Ceasar Chavez once said, “From the depth of need and despair, people can work together, can organize themselves to solve their own problems and fill their own needs with dignity and strength.” Those words reflect the decades-long community efforts that resulted in elevating Chicano Park from an embattled, undeveloped swath of land to a National Historic Landmark. Each April, San Diego celebrates the 1970 resistance that spawned the park on Chicano Park Day.
History, Culture, and Art at the Park
At the turn of the 20th century, the growing Mexican-American neighborhood at the southern end of Logan Heights became what’s known as Barrio Logan. When San Diego needed a naval presence during World War II, they cut off the neighborhood’s oceanfront access with military installations.
In the 1950s, San Diego rezoned the area to mixed residential and industrial creating noise and pollution, then razed 5,000 homes and businesses to build Interstate 5 down the middle of it in the early 1960s. This was followed by building the elevated onramp to the Coronado Bridge in the neighborhood in 1969.
Like so many other minority neighborhoods across the country, Barrio Logan had fallen victim to eminent domain following the 1956 National Interstate and Defense Highway Act. Other communities across the country with more money and better connections like Cambridge, Beverly Hills, Princeton, and New Orleans’ French Quarter, staved off highways with a “freeway revolt” at the expense of their less well-to-do neighbors.
San Diego struck a deal with the Barrio Logan community to create a park under the Coronado Bridge as compensation for the grove of cold concrete pillars holding up the bridge that marred the neighborhood landscape and destroyed homes and businesses.
On the morning of April 22, 1970, the community was surprised to discover San Diego city workers clearing way for a California Highway Patrol station on the land designated for the park. They immediately mobilized and stopped bulldozers with human chains, and then occupied the park for 12 days until the city agreed to honor the park deal.
In the decades since that day of resistance, Barrio Logan residents, under the direction of and in cooperation with several prominent local artists, have captured the history and culture of Mexican-Americans and Chicanos with a series of murals, including several from a 21-day mural marathon.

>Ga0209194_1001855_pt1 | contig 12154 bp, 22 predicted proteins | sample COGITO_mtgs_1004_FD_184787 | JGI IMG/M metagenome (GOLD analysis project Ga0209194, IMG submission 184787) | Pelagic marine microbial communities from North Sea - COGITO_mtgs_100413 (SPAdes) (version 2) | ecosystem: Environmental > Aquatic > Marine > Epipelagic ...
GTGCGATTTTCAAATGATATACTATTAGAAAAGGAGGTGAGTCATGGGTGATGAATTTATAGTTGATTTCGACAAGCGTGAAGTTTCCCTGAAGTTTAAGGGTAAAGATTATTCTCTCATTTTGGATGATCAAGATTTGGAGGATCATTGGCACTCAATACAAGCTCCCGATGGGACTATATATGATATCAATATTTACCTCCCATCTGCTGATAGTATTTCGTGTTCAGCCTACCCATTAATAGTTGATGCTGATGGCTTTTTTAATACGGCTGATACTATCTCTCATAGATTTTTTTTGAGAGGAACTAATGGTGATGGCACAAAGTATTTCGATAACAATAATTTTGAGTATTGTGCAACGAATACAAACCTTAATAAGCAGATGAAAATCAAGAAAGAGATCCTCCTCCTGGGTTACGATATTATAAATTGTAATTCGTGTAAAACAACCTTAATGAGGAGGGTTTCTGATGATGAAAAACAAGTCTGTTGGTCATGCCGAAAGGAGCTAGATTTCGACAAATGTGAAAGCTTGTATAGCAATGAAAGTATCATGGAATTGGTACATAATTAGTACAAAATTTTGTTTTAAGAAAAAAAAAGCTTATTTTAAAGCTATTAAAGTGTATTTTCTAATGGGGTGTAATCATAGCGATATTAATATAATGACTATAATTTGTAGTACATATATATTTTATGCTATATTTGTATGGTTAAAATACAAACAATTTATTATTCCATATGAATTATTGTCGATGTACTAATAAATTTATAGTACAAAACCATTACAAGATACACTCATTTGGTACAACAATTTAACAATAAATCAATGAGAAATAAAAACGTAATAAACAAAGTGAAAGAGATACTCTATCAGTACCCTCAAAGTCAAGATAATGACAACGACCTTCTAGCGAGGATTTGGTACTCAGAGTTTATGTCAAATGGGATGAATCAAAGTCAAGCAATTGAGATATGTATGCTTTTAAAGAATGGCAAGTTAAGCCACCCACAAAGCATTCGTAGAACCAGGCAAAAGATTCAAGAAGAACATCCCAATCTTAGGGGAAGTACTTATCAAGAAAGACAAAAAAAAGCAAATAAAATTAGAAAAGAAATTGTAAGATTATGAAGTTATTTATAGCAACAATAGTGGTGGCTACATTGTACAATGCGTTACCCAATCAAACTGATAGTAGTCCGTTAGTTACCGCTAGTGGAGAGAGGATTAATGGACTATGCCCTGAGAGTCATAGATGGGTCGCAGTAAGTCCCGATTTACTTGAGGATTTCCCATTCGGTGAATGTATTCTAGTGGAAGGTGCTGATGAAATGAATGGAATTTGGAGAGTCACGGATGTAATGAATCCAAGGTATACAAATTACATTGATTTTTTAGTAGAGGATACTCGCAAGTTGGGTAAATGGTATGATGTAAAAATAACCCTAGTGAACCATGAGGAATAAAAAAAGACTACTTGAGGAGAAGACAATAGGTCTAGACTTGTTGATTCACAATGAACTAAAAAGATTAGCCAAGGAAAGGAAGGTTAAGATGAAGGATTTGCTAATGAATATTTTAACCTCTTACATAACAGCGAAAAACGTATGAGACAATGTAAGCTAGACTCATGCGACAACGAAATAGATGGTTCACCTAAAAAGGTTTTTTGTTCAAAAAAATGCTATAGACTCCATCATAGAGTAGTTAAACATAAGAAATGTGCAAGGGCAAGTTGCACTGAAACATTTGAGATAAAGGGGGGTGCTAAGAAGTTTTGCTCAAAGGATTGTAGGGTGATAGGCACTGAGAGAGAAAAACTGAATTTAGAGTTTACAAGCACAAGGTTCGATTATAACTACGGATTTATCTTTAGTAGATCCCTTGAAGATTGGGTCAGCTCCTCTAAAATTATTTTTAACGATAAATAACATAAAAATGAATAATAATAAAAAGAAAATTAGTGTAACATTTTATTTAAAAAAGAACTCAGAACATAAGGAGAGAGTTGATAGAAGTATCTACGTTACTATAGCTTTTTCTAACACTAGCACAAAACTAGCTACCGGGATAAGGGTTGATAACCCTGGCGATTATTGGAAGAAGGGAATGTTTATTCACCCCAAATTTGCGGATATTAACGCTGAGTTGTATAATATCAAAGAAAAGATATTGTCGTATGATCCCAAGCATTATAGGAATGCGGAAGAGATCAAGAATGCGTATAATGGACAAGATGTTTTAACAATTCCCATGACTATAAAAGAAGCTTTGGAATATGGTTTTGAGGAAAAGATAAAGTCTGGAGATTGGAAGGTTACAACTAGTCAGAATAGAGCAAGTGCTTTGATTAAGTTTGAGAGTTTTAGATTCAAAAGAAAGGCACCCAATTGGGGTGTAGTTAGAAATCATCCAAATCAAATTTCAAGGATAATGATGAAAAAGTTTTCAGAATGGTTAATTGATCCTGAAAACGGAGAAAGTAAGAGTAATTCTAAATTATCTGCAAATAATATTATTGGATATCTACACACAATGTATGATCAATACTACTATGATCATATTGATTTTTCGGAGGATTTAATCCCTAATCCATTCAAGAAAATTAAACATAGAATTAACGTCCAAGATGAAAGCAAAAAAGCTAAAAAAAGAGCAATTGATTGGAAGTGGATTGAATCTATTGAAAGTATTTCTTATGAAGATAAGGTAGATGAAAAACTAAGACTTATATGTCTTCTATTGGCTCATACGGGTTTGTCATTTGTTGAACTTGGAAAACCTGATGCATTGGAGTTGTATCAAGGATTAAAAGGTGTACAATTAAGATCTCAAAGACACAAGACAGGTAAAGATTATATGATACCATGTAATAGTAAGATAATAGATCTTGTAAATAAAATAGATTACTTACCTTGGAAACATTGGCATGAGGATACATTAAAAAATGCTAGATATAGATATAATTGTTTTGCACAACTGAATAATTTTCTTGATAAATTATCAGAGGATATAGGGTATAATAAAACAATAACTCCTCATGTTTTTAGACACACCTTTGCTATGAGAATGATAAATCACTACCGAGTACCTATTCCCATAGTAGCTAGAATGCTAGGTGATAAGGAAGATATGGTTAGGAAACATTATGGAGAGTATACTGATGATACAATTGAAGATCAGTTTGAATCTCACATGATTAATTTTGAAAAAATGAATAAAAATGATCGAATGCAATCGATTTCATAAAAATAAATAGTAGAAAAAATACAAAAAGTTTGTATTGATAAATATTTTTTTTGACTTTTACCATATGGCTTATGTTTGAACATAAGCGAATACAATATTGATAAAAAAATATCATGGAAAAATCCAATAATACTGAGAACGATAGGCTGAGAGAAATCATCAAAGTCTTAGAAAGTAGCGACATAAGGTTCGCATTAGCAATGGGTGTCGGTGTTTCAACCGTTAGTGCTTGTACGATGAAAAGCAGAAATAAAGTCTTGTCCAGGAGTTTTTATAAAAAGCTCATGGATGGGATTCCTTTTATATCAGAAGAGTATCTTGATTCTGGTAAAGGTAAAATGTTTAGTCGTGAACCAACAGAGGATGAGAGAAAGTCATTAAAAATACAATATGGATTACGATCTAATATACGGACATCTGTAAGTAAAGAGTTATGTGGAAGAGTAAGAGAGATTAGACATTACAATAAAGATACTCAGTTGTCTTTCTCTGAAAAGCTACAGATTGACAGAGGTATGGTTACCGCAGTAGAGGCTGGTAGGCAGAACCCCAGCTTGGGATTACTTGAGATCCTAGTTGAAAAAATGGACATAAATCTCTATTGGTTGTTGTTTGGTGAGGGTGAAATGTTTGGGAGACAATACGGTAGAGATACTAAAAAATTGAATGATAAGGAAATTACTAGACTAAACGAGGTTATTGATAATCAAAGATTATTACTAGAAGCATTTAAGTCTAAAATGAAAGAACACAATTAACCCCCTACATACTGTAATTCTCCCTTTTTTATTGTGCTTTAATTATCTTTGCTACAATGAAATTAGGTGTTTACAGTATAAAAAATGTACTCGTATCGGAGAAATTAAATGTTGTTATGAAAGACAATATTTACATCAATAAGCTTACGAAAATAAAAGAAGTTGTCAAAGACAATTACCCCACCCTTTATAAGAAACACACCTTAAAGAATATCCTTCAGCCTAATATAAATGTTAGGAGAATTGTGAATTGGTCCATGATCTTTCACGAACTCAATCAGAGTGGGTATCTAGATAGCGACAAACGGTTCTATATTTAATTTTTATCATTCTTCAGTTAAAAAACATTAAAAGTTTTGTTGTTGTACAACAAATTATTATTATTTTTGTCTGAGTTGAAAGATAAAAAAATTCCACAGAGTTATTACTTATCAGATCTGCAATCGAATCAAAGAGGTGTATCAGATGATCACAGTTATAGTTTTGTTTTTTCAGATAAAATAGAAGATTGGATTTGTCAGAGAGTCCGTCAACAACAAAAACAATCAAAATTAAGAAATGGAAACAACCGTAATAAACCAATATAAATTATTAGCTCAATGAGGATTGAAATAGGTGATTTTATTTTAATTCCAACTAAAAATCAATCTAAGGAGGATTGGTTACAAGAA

Forty-nine park murals feature Aztec divinity, historical and legendary leaders, civil rights activists, prominent Mexican artist Frida Kahlo, the Virgin of Guadalupe, and several themed murals that address immigration, Mexican colonialism, and other concerns.
One pillar features a larger than life mural of Emiliano Zapata, the inspiration behind the agrarian movement. Beneath the figure, it reads: Es major morir de pie que vivir de rodillas, which translates into English as, “It’s better to die standing than to live on your knees,” a testament to the community’s dedication to their park. Another that reads “All the way to the Bay” celebrates the neighborhood’s reclamation of their San Diego Bay waterfront.
The Park becomes a National Landmark
Chicano Park was listed on the California Register of Historical Resources in 1997, and on the National Register of Historic Places in 2013. Just months before the community’s 47th Annual Chicano Park Day, the park was designated a National Historic Landmark on January 11, 2017. To receive such high status, the site must contribute to the national story, not only the state’s history. The designation is also special because only eight percent of National Historic Landmarks in the entire country reflect minority groups. Chicano Park stands alongside 16 other National Historic Landmarks in San Diego County.
The Annual Chicano Park Day
Despite being a national treasure, Chicano Park isn’t a well-known tourist attraction. For those who’ve missed out, the Annual Chicano Park Day toward the end of each April is a great opportunity to become familiar with it. The all-day celebration is a family-friendly event open to the public, and it’s free.
Visitors may wander throughout the seven-acre park and experience the world’s largest collection of Chicano mural paintings in a fun and festive atmosphere. There are musical performances galore, including traditional folkloric and Aztec Indigenous dances. Auto fanatics will love the low-rider cars on display.
No alcohol is allowed at the event. The only pets allowed are service dogs.
Other Things to See and Do in Barrio Logan
Visitors shouldn’t limit themselves to Chicano Park when visiting Barrio Logan. The art scene permeates nearly every aspect of this neighborhood. Another good place to check out murals is the Mercado del Barrio, which also has live music during summer. There are artists’ workshops and galleries spread across repurposed warehouses in Barrio Logan to keep art lovers busy for days.
When hunger strikes, or a hankering for coffee or a cold brew, the neighborhood has a vibrant culinary scene too. For an organic coffee or tea in a down-to-earth coffee shop, visitors should stop by Café Moto or Café Virtuoso.
Border X Brewing is a stylish taproom and beer garden with artistic flair. They serve their own craft brews like the Abuelita, a chocolate stout with 8% alcohol content, and a tasty hibiscus beer called Blood Saison.
For home-style Mexican fare, especially breakfast and brunch, Las Quatros Milpas is the place. Salud is a hip neighborhood favorite serving authentic Mexican street cuisine. Fans love the variety of fresh tacos, yummy salsa bar, craft beer, Chicano art, and outdoor patio. Other favorite neighborhood eateries are MishMash, La Fachada, and for dessert, Paleo Treats.
Chicano Park and Barrio Logan definitely belong on your vacation bucket list.